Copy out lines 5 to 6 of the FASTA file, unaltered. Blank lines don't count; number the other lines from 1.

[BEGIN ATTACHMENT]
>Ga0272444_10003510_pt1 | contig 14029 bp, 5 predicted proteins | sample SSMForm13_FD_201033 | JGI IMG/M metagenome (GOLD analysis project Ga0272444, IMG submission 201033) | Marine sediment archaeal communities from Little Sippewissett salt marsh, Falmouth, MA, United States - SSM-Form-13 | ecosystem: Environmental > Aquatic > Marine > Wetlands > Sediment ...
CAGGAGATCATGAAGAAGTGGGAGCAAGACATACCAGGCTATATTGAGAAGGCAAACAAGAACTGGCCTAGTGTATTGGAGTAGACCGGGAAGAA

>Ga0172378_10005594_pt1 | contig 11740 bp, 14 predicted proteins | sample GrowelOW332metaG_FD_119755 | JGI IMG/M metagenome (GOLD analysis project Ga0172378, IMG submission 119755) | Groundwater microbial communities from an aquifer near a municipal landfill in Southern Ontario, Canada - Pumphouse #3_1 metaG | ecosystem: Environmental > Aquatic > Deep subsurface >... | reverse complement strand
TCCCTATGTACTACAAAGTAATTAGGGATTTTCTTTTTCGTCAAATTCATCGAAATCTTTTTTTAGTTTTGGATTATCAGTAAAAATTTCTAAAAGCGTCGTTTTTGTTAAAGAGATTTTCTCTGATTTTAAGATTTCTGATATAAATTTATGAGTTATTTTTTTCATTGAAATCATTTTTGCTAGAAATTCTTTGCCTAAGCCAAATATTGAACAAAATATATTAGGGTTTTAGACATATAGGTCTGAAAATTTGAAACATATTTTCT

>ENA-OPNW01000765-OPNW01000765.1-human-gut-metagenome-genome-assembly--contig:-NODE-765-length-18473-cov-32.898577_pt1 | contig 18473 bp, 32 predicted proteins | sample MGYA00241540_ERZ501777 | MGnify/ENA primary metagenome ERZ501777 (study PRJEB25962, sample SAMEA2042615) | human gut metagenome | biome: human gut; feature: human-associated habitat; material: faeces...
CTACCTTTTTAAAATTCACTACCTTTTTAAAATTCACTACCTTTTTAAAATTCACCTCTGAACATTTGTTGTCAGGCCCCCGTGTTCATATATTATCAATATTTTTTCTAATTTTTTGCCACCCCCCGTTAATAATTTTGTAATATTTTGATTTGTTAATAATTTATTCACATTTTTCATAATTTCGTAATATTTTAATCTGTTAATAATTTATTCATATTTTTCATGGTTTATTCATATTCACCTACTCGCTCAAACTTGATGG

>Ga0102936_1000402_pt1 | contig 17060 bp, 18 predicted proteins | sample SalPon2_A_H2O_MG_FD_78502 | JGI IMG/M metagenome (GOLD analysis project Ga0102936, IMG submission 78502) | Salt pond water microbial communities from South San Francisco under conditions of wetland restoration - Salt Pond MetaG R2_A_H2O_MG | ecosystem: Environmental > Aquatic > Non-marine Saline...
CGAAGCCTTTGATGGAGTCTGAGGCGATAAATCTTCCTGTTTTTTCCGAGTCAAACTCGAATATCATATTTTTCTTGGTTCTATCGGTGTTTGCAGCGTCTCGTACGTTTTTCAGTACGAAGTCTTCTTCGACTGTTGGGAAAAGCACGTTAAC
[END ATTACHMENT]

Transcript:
>ENA-OPNW01000765-OPNW01000765.1-human-gut-metagenome-genome-assembly--contig:-NODE-765-length-18473-cov-32.898577_pt1 | contig 18473 bp, 32 predicted proteins | sample MGYA00241540_ERZ501777 | MGnify/ENA primary metagenome ERZ501777 (study PRJEB25962, sample SAMEA2042615) | human gut metagenome | biome: human gut; feature: human-associated habitat; material: faeces...
CTACCTTTTTAAAATTCACTACCTTTTTAAAATTCACTACCTTTTTAAAATTCACCTCTGAACATTTGTTGTCAGGCCCCCGTGTTCATATATTATCAATATTTTTTCTAATTTTTTGCCACCCCCCGTTAATAATTTTGTAATATTTTGATTTGTTAATAATTTATTCACATTTTTCATAATTTCGTAATATTTTAATCTGTTAATAATTTATTCATATTTTTCATGGTTTATTCATATTCACCTACTCGCTCAAACTTGATGG